Navigon MobileNavigator for iPhone Review


The personal sat-nav started out as a PDA add-on, but sales really took off when standalone devices began to appear about five years ago. Since then, some companies have even stopped supporting their PDA software products, such as Navman. But smartphones are increasingly powerful, and if you don’t need satellite navigation very often, an app on your mobile for occasional use could make more sense than yet another separate device. Surprisingly, Apple’s iPhone, the most high profile of smartphones, has had few options in this area – until now. Later this summer we will see TomTom launching software for the iPhone, but Navigon’s MobileNavigator has performed a coup and arrived first.

Navigon has been offering MobileNavigator for Windows Mobile and Symbian phones for some time. We were relatively impressed when we looked at MobileNavigator version 7 a few months ago and the new iPhone revision bears a considerable resemblance, and offers similar features.

Naturally, you can only obtain MobileNavigator via iTunes or the iPhone App Store. But as it’s a big download you will probably want to make the purchase on a desktop Mac or PC rather than via the phone itself. The British Isles version costs £52.99 and requires 215MB, whilst full European maps including 40 countries will set you back £79.99 and take up 1.65GB. There’s also a ‘Lite’ trial version of the British Isles package, although it’s not fully functional. To use any of these you will need an iPhone with the version 3.0 firmware.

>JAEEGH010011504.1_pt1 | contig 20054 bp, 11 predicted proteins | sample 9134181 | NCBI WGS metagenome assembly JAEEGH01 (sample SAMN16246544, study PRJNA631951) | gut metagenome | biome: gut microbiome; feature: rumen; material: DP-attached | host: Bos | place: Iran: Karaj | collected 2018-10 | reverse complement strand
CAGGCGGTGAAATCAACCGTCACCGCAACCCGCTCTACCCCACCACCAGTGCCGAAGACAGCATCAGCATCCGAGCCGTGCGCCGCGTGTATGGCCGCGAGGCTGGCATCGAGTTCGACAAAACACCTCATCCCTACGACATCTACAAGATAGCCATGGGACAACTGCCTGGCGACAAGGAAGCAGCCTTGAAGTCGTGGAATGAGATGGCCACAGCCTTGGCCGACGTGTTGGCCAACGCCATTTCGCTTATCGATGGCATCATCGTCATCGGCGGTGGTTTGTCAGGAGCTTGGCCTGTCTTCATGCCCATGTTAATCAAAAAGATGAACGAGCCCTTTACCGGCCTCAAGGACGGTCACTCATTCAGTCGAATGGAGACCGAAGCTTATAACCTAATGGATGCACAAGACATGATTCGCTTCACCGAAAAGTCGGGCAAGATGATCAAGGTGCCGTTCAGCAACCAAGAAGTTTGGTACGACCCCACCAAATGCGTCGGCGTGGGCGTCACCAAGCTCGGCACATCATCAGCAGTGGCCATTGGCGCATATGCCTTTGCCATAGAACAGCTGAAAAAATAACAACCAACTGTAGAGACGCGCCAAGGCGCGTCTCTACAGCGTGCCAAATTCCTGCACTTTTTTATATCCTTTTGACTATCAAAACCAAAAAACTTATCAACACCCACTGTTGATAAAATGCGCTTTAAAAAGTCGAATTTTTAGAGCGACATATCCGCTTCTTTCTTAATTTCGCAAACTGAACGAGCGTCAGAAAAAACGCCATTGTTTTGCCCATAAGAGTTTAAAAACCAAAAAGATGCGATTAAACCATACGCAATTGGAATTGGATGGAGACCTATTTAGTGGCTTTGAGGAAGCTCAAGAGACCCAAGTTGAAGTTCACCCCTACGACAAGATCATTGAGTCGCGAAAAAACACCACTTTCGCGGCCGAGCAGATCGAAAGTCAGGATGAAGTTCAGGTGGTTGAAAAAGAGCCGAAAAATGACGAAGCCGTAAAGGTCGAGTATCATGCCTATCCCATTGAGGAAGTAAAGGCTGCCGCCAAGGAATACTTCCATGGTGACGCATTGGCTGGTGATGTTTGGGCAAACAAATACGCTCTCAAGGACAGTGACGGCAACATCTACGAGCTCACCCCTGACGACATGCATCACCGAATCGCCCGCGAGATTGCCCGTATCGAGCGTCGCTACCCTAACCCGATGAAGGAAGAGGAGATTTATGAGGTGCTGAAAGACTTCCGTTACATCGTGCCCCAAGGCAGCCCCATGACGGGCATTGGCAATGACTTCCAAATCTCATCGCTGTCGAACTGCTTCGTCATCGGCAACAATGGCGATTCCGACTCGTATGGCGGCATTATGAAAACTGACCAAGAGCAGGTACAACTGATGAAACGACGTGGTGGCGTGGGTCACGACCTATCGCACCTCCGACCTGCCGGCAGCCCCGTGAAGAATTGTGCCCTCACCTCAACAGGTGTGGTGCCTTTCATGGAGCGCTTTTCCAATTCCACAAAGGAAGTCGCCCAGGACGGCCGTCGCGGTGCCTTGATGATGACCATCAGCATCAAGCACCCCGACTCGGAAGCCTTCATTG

Satellite navigation isn’t going to be much use in your car without a way of securing your iPhone in a readily visible location. Since MobileNavigator is an online download, it doesn’t include anything for this purpose. You can pick up a rudimentary mount for under a tenner, although a car power adapter is also recommended, which will push the total price up to around £15. We opted for a slightly more sophisticated device in the shape of GEAR4’s CarDock Follow Me FM Transmitter, so we could pipe the sat-nav directions through the vehicle’s hi-fi. This is only an option with a car that has its cigarette lighter socket in a position easily seen from the driver’s seat, which fortunately it was in our test car.

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